When African-American athletes dare to show solidarity with groups like Black Lives Matter, they’re often criticized for their participation because it is seen as being ungrateful. You’re making more than I’ll ever see at my factory job by playing a game. How dare you talk about racism, police brutality and inequality?!

Now the fallacy in this line of thinking is that it overlooks the fact that  Kaepernick, like other Black athletes, have friends and relatives who look like Eric Garner and Tamir Rice and know that something could happen to them or their children at the hands of police. They know that doesn’t insulate you from racism.

It’s something that Dr. Martin Luther King Jr. pointed out in his famous, “Letter from a Birmingham Jail”:

“Moreover, I am cognizant of the interrelatedness of all communities and states. I cannot sit idly by in Atlanta and not be concerned about what happens in Birmingham. Injustice anywhere is a threat to justice everywhere. We are caught in an inescapable network of mutuality, tied in a single garment of destiny. Whatever affects one directly affects all indirectly.

When you go back to listen or read what Kaepernick was saying, it definitely runs counter to the charges of being unpatriotic and unAmerican.  If anything, Kaepernick’s refusal to stand during the national anthem is in keeping with the principles of freedom and justice outlined in the Constitution.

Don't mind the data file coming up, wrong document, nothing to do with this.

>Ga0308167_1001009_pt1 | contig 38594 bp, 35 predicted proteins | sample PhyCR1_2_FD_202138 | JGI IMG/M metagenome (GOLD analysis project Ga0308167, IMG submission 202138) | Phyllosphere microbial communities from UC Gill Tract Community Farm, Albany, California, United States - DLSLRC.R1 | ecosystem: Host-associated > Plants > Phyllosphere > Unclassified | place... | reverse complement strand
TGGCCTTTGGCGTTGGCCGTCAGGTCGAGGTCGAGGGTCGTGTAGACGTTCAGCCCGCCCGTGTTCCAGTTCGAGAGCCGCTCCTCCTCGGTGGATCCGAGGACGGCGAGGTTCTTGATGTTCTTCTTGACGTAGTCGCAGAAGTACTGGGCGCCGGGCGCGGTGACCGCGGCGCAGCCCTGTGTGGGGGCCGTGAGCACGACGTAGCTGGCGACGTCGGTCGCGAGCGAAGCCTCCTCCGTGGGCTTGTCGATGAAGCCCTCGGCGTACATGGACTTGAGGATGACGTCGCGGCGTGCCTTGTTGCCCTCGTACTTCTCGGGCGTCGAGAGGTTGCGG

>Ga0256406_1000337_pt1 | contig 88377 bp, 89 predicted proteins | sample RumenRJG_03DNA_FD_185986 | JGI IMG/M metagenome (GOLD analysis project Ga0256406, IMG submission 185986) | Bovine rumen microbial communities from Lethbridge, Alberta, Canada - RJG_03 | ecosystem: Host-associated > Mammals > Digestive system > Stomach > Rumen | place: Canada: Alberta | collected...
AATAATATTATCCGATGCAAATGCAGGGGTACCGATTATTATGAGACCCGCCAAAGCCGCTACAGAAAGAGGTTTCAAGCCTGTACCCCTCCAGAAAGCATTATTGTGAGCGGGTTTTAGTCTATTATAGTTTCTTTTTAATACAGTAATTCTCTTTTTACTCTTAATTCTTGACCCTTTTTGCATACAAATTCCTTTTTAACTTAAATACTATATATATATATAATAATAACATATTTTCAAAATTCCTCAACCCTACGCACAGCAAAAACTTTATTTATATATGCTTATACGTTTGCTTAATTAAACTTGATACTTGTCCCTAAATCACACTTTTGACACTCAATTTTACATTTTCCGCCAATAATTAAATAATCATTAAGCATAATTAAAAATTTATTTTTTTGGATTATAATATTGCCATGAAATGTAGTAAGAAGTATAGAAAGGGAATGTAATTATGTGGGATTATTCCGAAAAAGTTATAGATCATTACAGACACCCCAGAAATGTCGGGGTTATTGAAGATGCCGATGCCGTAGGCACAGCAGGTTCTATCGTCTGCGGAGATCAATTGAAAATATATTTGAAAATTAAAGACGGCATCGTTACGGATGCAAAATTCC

“I have family, friends who have fought for this country that have gone and fought for this country and they fight for freedom, they fight for the people, they fight for liberty and justice for everyone,” Kaepernick said. “And that’s not happening. People are dying in vain because this country isn’t holding their end of the bargain as far as giving freedom and justice and Liberty to everybody. It’s something that’s not happening.”

What’s un-American about that? Seems like it’s in keeping with the Founding Fathers and how they felt about tyranny and oppression to me.

In fact, the Declaration of Independence says: “Governments are instituted among Men, deriving their just powers from the consent of the governed, –That whenever any Form of Government becomes destructive of these ends, it is the Right of the People to alter or to abolish it.”

Being critical of your government doesn’t make you un-American. The ability to dissent is perhaps the most American thing you can do. Kaepernick, like others before him, wants his country to live up to the promise of justice for all.

The backlash Kaepernick has received from white fans using racial slurs further illustrates the idea that Black athletes in particular and Black men, in general, are to be seen and not heard, especially when they strike at the heart of white privilege.

While White gun rights advocates are seen as patriotic when they brandish their pistols and assault rifles in the name of standing up for the right to bear arms, Black men, especially athletes, are seen as ingrates when they challenge police brutality and the all too American tradition of systemic racism in America.

If nothing else, the hateful messages on Kaepernick’s Twitter feed are proof positive that the phrase “the land of the free and the home of the brave” only applies to certain people.

It appears that Black athletes like Colin Kaepernick aren’t included in that group.

 

 

Social Media Haterade of Athletes during 2016 Olympics was Downright Shameful

21 Aug

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American gymnast Gabby Douglas was criticized on Twitter for not putting her hand on her heart during the national anthem. American shot putters Ryan Crouser and Joe Kovacs did not put their hands on their hearts but was not attacked on social media the way Douglas was during her ceremony.